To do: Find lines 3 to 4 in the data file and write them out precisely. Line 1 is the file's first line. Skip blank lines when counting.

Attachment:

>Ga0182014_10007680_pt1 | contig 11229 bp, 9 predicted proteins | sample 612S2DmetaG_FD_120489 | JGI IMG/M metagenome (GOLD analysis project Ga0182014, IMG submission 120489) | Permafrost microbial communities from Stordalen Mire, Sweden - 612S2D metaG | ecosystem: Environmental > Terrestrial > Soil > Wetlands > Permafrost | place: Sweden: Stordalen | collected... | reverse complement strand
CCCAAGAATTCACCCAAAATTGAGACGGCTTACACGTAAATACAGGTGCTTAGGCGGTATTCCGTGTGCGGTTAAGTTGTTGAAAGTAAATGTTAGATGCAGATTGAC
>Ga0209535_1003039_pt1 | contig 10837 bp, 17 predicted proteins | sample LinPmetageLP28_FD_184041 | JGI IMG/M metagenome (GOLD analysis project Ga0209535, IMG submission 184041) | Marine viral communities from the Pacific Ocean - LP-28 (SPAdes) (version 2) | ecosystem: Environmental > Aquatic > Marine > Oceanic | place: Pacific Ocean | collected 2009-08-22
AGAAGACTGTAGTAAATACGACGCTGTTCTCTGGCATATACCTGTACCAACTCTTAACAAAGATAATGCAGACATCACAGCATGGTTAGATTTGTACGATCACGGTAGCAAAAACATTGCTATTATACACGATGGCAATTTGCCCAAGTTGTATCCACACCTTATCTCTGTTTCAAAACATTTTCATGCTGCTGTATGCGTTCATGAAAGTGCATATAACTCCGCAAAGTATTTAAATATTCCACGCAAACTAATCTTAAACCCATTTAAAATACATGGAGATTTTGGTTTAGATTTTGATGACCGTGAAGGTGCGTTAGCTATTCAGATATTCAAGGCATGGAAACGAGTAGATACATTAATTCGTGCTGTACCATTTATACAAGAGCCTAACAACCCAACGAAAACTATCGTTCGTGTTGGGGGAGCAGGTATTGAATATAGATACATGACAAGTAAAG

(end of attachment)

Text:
>Ga0209535_1003039_pt1 | contig 10837 bp, 17 predicted proteins | sample LinPmetageLP28_FD_184041 | JGI IMG/M metagenome (GOLD analysis project Ga0209535, IMG submission 184041) | Marine viral communities from the Pacific Ocean - LP-28 (SPAdes) (version 2) | ecosystem: Environmental > Aquatic > Marine > Oceanic | place: Pacific Ocean | collected 2009-08-22
AGAAGACTGTAGTAAATACGACGCTGTTCTCTGGCATATACCTGTACCAACTCTTAACAAAGATAATGCAGACATCACAGCATGGTTAGATTTGTACGATCACGGTAGCAAAAACATTGCTATTATACACGATGGCAATTTGCCCAAGTTGTATCCACACCTTATCTCTGTTTCAAAACATTTTCATGCTGCTGTATGCGTTCATGAAAGTGCATATAACTCCGCAAAGTATTTAAATATTCCACGCAAACTAATCTTAAACCCATTTAAAATACATGGAGATTTTGGTTTAGATTTTGATGACCGTGAAGGTGCGTTAGCTATTCAGATATTCAAGGCATGGAAACGAGTAGATACATTAATTCGTGCTGTACCATTTATACAAGAGCCTAACAACCCAACGAAAACTATCGTTCGTGTTGGGGGAGCAGGTATTGAATATAGATACATGACAAGTAAAG